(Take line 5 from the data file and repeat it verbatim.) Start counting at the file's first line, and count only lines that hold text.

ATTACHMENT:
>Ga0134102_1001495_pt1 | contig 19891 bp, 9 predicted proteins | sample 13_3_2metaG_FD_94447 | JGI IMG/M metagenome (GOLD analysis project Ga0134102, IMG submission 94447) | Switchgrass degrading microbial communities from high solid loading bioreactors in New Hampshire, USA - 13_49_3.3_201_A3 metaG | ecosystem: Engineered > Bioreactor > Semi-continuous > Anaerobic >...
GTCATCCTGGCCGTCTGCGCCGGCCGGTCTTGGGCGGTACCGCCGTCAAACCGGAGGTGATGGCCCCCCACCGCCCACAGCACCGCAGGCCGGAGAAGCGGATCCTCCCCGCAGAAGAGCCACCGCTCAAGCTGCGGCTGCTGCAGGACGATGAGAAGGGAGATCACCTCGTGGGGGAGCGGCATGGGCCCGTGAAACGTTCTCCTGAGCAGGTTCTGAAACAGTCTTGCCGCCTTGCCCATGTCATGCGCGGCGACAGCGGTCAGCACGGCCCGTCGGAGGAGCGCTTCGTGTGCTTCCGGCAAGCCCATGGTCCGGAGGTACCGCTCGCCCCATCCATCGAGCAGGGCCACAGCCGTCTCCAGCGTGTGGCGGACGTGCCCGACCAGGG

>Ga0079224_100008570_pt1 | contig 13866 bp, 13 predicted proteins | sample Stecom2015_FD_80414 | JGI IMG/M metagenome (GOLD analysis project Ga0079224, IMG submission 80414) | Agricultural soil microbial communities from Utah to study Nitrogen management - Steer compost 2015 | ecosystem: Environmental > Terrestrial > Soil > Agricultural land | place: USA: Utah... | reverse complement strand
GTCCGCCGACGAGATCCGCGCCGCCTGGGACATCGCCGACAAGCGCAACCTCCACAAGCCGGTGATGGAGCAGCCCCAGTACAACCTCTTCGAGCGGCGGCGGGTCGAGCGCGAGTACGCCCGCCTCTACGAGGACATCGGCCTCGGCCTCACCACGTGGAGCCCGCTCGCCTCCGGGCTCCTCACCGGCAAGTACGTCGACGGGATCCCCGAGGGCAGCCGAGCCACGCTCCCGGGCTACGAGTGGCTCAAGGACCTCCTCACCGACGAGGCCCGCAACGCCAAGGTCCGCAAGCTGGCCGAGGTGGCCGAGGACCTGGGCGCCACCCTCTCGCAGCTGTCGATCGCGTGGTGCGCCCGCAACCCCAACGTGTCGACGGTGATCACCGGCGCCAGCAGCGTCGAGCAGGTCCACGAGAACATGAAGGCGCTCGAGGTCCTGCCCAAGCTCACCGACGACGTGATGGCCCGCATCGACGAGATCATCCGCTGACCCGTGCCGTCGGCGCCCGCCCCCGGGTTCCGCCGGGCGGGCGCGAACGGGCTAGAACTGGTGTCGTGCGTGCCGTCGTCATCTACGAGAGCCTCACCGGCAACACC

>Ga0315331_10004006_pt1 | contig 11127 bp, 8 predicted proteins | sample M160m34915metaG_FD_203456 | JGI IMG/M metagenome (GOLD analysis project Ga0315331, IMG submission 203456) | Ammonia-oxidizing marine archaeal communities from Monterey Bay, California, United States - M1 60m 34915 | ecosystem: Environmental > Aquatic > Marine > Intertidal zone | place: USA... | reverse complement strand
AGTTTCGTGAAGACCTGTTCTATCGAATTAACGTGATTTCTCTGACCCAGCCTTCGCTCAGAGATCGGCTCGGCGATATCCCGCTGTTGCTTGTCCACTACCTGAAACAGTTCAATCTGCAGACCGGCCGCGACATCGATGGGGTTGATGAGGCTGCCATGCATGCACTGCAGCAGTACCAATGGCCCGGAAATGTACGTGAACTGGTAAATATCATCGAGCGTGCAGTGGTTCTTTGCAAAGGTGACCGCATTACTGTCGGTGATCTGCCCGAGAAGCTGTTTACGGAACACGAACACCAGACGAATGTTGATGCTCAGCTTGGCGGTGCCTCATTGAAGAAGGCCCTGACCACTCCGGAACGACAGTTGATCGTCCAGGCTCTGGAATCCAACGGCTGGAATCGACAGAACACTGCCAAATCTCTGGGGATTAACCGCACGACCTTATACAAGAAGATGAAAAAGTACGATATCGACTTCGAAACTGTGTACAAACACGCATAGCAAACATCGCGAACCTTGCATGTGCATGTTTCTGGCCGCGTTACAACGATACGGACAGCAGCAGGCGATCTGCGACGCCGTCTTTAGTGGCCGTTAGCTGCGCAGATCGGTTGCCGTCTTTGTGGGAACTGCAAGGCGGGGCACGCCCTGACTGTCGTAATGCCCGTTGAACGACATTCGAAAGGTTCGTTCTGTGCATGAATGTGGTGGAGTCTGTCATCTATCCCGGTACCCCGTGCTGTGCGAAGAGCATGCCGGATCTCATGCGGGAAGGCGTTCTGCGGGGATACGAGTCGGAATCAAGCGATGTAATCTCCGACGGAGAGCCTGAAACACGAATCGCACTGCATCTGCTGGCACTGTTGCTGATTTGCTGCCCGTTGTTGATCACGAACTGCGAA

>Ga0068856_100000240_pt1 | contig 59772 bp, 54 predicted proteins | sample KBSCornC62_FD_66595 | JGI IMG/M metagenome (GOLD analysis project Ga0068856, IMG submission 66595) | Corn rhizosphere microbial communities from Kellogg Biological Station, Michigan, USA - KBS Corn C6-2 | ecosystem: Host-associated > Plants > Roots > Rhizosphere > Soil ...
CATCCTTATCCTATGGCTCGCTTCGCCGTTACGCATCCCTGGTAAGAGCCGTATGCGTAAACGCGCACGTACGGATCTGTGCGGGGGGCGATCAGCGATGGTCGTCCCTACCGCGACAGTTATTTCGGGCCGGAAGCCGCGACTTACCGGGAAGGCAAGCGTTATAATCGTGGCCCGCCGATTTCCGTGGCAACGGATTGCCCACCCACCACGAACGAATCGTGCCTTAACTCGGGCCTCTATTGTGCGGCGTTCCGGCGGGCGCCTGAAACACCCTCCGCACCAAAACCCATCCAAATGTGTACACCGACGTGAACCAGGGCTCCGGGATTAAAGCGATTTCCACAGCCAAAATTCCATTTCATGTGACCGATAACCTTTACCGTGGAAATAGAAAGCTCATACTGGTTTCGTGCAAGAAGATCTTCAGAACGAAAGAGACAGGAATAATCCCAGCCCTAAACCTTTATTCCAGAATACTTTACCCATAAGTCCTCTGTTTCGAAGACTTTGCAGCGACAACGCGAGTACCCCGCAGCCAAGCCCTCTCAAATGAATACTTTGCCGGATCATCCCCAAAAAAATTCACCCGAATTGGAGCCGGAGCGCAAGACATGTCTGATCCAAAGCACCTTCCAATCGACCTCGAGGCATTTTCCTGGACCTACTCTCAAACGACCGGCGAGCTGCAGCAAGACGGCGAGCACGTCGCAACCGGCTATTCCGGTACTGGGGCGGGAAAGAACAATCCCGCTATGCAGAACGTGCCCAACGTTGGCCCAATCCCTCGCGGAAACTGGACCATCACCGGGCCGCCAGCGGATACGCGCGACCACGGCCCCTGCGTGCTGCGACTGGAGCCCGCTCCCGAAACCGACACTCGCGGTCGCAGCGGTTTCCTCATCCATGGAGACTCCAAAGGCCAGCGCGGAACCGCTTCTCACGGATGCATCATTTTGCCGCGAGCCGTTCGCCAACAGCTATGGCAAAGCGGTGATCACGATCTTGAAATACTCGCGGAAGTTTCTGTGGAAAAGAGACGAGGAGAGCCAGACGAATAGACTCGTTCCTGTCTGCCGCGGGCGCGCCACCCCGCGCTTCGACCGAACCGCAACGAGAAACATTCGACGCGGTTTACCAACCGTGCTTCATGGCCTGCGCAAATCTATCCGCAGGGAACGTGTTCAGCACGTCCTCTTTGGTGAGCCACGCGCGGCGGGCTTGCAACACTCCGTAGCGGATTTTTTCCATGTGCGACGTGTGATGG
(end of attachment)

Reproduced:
>Ga0315331_10004006_pt1 | contig 11127 bp, 8 predicted proteins | sample M160m34915metaG_FD_203456 | JGI IMG/M metagenome (GOLD analysis project Ga0315331, IMG submission 203456) | Ammonia-oxidizing marine archaeal communities from Monterey Bay, California, United States - M1 60m 34915 | ecosystem: Environmental > Aquatic > Marine > Intertidal zone | place: USA... | reverse complement strand